There is a raging debate on whether private or public trees are better. You would think that it wouldn't matter either way but there are some pretty heated arguments on both sides. I follow James Tanner's, Genealogy's Star and Kerry Scott's Clue Wagon, both of which have touched on the same topic.
Usually I'm a good sport but when those of us with public trees are portrayed as the unwashed masses, I take offense. While I won't respond on other blogs or leave a comment that is less than polite, this is my blog where I get to say what I want.
I have public trees so others who are looking for the same information can find me. That is how we found 7 of my husband's missing siblings. If I had done a private tree, we would not have connected. That's a pretty big deal and a whole story by itself.
I don't say my trees are correct. The Rhea/McCollum is pretty clean but once in a while I am surprised. Not because it's wrong but because new information surfaces that makes me rethink my research. That recently happened on my Yeakley/Jones tree. A book written long ago and used as a source by many has been discredited. I contacted the Historical Society in Cocalico, Pennsylvania who confirmed the sources in the original document were not verified. Back to square one.
So here is my response to those who think I am poluting Ancestry.com and the other programs out there with my public trees. Clarification here: not everyone feels this way and I acknowledge those who don't share for personal reasons.
1. I don't care if you think my tree is incorrect. This is my journey for the truth. If you are looking at my tree and find an error, I am more than willing to correct it if you can provide the source. If you have information but don't want to share it, don't write to me.
2. I share. Letters, pictures, notes and stories are all out there for anyone who wants them. If someone copies them, so much the better.
3. My trees are a work in process. I add a person on Ancestry.com and view all the trees on member connect. I read each one and note the differences. I check for sources. If there are no sources, I might add it anyway. Here is where we differ. My research is public. If I find I'm wrong, my tree changes. I am not ashamed to say I have it wrong and I am really happy when I find I have it right.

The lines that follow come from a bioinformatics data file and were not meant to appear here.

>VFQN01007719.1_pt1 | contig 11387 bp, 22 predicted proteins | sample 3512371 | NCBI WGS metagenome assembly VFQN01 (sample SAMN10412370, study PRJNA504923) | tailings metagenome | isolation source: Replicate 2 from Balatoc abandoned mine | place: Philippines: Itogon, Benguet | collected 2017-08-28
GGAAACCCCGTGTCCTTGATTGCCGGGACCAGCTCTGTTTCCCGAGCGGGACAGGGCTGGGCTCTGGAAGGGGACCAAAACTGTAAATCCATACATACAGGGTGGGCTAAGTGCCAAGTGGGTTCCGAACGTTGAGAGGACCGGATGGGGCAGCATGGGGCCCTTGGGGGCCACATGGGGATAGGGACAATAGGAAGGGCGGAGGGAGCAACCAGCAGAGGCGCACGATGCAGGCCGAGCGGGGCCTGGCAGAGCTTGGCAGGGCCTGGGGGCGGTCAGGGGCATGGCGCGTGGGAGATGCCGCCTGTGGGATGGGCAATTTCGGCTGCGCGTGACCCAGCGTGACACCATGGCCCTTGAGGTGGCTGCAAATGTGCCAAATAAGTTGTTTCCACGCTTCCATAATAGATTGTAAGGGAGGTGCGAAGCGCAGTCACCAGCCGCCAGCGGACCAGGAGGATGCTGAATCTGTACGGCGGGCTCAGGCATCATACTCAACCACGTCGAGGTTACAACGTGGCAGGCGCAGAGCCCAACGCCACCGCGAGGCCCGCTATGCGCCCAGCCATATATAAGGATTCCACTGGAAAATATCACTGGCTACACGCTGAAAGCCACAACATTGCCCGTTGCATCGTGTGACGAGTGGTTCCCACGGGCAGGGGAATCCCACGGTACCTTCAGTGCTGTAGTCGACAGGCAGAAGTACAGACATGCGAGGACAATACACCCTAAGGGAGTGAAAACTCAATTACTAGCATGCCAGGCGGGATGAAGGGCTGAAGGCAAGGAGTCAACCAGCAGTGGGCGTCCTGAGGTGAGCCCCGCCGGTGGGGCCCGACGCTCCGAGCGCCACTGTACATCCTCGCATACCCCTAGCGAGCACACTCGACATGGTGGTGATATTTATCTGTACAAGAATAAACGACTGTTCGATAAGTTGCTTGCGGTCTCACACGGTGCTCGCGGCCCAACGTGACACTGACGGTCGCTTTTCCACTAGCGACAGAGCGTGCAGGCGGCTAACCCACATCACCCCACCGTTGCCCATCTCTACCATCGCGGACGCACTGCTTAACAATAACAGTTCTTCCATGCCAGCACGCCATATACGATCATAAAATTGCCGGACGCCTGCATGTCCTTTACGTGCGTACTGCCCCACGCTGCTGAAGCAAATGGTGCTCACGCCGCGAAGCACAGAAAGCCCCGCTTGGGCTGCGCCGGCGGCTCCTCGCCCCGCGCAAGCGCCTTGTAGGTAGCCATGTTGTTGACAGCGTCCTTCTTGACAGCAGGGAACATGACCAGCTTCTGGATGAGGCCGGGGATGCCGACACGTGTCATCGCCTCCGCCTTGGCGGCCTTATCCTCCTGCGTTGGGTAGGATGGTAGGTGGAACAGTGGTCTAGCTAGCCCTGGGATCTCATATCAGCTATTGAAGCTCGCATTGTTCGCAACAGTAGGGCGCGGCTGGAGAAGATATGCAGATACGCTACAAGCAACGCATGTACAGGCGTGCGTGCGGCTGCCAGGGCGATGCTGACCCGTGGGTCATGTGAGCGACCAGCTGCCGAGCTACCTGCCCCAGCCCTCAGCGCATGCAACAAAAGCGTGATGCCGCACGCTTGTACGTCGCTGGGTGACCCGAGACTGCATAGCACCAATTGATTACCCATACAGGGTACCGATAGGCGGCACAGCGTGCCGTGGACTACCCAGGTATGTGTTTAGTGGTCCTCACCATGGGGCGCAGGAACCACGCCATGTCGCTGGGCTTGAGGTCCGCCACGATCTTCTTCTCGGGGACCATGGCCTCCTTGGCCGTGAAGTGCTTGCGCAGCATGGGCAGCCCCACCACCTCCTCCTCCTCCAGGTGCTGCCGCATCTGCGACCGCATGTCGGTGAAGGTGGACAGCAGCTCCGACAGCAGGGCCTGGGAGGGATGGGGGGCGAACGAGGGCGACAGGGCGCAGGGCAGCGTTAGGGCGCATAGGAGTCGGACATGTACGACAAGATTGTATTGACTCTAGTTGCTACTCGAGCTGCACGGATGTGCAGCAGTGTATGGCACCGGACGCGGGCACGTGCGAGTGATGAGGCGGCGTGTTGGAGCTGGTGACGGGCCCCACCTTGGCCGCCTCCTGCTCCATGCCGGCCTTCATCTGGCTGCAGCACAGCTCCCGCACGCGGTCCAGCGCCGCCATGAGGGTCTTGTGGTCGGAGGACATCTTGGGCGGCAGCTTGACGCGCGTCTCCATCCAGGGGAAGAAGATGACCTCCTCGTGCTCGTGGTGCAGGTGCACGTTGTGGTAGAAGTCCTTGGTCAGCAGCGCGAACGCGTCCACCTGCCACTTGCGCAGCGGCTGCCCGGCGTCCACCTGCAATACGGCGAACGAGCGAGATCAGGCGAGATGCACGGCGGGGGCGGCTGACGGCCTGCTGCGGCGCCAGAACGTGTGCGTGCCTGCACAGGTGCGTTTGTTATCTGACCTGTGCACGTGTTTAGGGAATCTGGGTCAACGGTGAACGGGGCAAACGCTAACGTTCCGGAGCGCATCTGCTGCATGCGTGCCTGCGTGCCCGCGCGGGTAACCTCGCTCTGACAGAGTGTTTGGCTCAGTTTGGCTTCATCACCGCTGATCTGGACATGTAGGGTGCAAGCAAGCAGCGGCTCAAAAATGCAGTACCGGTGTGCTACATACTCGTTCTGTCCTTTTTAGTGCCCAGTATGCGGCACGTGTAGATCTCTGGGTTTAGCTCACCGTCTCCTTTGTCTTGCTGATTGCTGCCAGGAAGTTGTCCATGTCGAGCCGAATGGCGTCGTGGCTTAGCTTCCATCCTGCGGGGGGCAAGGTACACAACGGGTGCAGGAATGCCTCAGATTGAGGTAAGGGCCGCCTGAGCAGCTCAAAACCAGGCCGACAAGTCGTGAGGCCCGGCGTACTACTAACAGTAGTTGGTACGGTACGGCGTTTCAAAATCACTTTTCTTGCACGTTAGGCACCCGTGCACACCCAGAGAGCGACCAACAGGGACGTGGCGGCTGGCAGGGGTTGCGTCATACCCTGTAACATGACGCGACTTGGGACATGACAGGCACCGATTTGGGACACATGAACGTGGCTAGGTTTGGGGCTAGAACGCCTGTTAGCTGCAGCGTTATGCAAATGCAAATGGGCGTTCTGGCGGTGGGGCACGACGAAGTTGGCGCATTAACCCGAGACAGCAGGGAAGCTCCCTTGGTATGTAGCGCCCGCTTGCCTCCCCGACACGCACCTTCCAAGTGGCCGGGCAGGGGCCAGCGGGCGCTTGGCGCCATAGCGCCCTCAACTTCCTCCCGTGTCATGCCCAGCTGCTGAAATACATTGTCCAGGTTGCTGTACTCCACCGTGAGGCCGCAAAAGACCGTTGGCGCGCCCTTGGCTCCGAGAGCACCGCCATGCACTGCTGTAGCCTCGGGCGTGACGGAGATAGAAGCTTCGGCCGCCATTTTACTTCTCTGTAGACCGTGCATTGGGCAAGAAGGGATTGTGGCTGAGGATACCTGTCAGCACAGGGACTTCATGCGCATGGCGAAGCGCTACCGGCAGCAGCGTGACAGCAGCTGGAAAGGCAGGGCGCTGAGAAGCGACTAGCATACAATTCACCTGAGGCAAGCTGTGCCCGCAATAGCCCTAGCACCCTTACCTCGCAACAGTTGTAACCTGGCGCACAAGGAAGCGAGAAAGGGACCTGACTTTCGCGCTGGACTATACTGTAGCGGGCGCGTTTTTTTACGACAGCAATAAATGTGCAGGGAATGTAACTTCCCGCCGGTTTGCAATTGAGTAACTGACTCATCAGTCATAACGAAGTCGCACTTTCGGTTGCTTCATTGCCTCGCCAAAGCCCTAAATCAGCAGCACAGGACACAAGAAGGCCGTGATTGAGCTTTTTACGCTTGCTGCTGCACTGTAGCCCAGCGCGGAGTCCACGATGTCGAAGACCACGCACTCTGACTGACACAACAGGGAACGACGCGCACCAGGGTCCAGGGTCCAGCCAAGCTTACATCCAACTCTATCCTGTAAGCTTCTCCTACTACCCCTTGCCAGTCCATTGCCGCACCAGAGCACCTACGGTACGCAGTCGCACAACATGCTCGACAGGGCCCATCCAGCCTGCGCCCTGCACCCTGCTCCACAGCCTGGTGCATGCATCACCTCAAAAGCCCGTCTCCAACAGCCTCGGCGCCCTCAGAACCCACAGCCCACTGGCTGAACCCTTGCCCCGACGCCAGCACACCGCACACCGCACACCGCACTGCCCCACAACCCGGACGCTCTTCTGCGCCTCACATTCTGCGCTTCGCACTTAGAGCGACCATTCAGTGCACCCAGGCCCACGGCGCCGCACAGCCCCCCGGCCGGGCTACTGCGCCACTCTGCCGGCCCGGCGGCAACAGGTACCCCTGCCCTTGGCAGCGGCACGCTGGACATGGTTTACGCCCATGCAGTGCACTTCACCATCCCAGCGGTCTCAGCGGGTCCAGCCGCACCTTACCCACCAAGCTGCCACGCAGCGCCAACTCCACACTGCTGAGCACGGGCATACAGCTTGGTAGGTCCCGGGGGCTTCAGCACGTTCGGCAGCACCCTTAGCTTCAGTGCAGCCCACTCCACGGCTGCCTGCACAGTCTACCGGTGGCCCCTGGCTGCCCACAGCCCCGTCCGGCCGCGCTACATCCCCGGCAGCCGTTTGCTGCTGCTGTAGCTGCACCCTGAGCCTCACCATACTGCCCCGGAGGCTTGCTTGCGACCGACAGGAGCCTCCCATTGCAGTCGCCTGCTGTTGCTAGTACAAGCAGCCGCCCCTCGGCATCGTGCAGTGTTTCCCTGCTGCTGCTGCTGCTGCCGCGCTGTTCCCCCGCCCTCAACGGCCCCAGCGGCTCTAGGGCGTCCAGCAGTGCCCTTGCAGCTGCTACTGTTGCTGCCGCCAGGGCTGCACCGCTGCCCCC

I just found a missing great grandfather. Is the info correct? I don't know. More research will need to be done but it's out there on my tree until I decide yes or no. You shouldn't be concerned about how I do my research or what my tree shows. After all, it is my tree, warts and all. When they come up with a program (with public trees) where I can identify information as preliminary and leave it there until it is verified, then I will be quite happy. Right now, it doesn't work that way.
4. Family history is not alway about genealogy. I did my husband's tree before we found his biological parents. I didn't delete his adoptive parents, aunts or uncles. They are his history. I added his biological last name and started research on that side of the family. His tree looks wrong but from his standpoint, it's exactly right.
The debate is stupid. We're after the same thing. I wanted to understand what made my great grandmother tick. While doing the research, I was blessed to find cousins who were looking for the same thing. Together, we reconstructed her life and in doing so, found her soul. Isn't that why we're all working so hard?
Rant over, now back to our regular scheduled program of my fascinating ancestors and family friends.